Speaking at an afternoon session today at Gartner Symposium/ITxpo in Orlando, FL, Gartner research vice president Mark Driver estimated the probability that four key enterprise open source trends would come true as follows:
- 80 percent probability: By 2010, 75 percent of mainstream IT organizations will have formal open source acquisition and management strategies.
- 80 percent probability: By 2008, open source software solutions will directly compete with closed source products in all software infrastructure markets.
- 70 percent probability: By 2010, mainstream IT organizations will consider open source software in 80 percent of their infrastructure focused software investments.
- 60 percent probability: By 2010, mainstream IT organizations will consider open source software in 25 percent of their business software investments
Personally, I find that last probability number to be a little low. But then again, five years from now, Google may have turned the entire industry on its ear and maybe nobody will be using open source applications because they won' be using locally installed software.
The well-attended session was clearly an icebreaker for IT pros who are trying to get up to speed on open source for the first time. Very little if any of the material covered ground that those well-steeped in open source would have found useful. In fact, Driver spoke out of school himself on a couple of occasions. For example, he said that of the 17 or so different types of licenses that Microsoft uses for its software, that none of them are actually open source licenses (he said some come close). This isn't true. Microsoft actually offers some of its code under the Common Public License (an IBM-authored license that, in my estimation, contains unacceptable terms of mutually assured destruction that are explained here).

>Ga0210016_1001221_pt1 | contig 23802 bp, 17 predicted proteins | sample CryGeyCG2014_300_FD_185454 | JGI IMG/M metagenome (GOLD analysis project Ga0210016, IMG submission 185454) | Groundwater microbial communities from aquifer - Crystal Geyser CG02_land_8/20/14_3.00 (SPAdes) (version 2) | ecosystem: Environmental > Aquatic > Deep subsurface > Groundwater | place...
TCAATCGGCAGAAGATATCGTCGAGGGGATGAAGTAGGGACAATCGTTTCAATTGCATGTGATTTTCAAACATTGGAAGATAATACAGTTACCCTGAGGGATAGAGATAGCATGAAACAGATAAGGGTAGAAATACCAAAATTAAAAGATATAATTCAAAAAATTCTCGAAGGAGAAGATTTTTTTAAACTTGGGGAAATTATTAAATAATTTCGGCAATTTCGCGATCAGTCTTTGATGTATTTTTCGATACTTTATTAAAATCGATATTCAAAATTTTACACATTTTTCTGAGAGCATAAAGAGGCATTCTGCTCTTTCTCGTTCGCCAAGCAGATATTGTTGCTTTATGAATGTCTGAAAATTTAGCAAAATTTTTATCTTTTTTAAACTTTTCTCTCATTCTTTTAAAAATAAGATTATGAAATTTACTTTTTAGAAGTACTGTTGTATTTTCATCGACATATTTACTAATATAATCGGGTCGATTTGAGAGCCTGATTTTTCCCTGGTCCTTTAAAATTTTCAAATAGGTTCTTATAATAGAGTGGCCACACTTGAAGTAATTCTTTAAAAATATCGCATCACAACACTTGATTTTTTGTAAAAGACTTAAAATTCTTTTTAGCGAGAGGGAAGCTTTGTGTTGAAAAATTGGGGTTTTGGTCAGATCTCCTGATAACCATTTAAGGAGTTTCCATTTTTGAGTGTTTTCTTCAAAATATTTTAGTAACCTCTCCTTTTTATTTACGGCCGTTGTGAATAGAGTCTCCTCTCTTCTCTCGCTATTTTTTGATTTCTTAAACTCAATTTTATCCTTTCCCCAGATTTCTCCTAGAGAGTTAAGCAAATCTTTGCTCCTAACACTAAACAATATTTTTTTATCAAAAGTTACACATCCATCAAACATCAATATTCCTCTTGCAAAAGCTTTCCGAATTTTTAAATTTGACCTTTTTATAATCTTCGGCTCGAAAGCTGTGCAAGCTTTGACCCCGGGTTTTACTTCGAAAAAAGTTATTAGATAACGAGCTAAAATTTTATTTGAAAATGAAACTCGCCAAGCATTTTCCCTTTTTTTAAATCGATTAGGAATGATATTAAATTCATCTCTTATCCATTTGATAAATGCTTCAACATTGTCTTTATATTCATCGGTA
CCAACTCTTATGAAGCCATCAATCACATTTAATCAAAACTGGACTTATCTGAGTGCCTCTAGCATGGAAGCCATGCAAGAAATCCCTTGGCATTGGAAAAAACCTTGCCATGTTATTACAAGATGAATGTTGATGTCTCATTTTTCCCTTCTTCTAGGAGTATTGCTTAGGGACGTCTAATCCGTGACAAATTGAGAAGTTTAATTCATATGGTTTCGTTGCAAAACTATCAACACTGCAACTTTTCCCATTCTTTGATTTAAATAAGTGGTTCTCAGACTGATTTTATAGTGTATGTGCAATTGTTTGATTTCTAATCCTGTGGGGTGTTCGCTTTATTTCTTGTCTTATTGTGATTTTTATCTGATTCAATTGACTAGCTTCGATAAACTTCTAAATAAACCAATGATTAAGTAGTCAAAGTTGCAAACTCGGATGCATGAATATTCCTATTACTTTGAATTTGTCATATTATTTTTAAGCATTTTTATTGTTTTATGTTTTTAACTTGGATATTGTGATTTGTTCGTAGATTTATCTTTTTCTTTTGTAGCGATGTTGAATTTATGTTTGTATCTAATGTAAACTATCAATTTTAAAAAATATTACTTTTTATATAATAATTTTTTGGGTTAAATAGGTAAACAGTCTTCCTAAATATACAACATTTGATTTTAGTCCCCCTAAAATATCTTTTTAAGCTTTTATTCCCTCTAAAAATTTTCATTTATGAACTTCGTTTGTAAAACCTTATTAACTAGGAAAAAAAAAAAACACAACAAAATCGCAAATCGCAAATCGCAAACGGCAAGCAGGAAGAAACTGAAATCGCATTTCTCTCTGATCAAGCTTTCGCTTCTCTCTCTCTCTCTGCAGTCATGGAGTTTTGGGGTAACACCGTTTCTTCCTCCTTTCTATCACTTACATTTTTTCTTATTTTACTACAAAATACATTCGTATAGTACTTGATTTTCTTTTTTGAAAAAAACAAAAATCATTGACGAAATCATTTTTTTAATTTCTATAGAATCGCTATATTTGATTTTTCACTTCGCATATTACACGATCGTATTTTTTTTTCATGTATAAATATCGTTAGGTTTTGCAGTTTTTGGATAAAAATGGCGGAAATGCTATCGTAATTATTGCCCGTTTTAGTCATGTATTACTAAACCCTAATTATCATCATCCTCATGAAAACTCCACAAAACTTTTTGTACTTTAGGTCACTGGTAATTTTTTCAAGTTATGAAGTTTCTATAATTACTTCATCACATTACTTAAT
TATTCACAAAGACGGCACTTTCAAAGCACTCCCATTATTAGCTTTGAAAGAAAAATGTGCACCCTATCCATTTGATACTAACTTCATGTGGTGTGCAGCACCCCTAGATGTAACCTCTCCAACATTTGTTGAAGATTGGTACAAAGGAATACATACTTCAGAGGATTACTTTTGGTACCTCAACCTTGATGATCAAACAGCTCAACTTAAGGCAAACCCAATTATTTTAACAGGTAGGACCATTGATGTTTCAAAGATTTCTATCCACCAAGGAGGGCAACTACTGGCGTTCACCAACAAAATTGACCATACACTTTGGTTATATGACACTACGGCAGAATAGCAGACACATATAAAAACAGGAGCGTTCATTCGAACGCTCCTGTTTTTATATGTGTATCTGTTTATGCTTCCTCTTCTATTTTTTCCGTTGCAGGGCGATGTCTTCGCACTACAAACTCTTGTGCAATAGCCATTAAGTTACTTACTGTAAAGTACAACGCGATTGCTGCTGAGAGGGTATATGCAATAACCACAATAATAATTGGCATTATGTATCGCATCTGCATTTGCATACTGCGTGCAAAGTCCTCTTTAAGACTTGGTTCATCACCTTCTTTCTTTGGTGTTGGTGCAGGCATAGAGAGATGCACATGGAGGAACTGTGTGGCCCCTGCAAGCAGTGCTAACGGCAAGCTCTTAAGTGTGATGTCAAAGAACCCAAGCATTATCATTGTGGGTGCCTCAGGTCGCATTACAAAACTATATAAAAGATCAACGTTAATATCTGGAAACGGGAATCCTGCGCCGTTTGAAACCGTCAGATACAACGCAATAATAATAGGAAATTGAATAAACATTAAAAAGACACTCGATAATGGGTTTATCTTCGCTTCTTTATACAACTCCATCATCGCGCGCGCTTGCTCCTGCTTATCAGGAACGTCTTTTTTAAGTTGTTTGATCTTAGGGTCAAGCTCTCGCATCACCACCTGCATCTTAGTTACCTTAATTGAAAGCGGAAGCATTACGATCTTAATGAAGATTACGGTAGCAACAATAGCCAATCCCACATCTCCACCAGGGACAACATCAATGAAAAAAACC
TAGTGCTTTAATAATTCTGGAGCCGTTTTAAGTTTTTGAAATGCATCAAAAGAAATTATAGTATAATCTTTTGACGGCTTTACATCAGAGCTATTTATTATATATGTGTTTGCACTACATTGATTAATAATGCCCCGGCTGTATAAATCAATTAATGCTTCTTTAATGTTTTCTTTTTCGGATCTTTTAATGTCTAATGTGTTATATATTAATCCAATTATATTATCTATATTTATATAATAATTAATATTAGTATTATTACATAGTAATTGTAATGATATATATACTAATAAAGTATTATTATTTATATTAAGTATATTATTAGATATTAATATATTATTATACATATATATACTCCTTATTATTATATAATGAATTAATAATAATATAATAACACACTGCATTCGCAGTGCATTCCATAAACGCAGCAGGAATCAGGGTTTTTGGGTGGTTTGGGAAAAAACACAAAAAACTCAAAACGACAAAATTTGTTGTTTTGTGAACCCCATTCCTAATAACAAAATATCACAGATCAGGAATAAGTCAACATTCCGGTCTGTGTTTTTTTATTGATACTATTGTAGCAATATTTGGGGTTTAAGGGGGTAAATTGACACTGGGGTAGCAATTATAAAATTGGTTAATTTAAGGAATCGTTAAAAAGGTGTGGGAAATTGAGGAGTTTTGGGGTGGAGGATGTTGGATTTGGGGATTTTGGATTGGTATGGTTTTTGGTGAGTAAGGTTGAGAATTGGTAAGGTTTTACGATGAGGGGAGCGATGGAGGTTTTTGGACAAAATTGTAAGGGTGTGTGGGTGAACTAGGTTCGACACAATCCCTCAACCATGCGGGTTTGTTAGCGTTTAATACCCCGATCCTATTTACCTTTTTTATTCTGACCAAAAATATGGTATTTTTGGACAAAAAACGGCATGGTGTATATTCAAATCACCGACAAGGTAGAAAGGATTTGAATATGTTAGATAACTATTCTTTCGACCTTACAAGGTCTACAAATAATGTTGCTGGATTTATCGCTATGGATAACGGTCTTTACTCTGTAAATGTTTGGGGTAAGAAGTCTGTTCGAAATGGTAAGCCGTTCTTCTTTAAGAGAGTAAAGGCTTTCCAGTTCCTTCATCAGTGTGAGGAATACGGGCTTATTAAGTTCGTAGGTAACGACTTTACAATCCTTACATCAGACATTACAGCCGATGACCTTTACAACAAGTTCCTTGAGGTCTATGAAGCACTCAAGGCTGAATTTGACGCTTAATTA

Driver also blamed Microsoft's failure to embrace open source on the immature antics of the Open Source Initiative -- also patently false in my opinion. In discussing the risks of using open source software, Driver was also too cavalier in his use of the terms intellectual property, copyrights, and patents. While he seemed to have a pretty good grasp of the copyright issue as it relates to open source code, he tossed the word patent into the conversation as though it was the same thing as a copyright or that patents could simply be grouped with copyrights as something that all open source licenses cover when they don't.
As a reminder, in the context of open source, copyrights apply strictly to source code (the code that most all software is written in). Just because an open source license has granted you the right to copy or modify a program's source code doesn't mean that the program itself isn't infringing on a patent. In other words, when you agree to an open source license that comes with some chunk of code, your chances of being sued for willful infringement on a copyright are pretty low (although if the developer of that code copied it from copyrighted code-base, he or she could be sued). But, if that code (a.k.a.: an implementation) infringes on someone's patent, the copyright will do nothing to protect you from patent infringement. For that, you need a patent grant and even then, such grants only assure you that the benefactor won't sue you. It doesn't mean that someone other than the benefactor who thinks that the implementation infringes on their patent won't sue you.
Driver also said that there were 40-something open source licenses. There are 58 (a number that pales in comparison to the number of commercial "closed source" licenses). Perhaps Driver (and Gartner) would be better off sticking to a discussion of or open source trends and value propositions while leaving the legal part to an experienced open source attorney.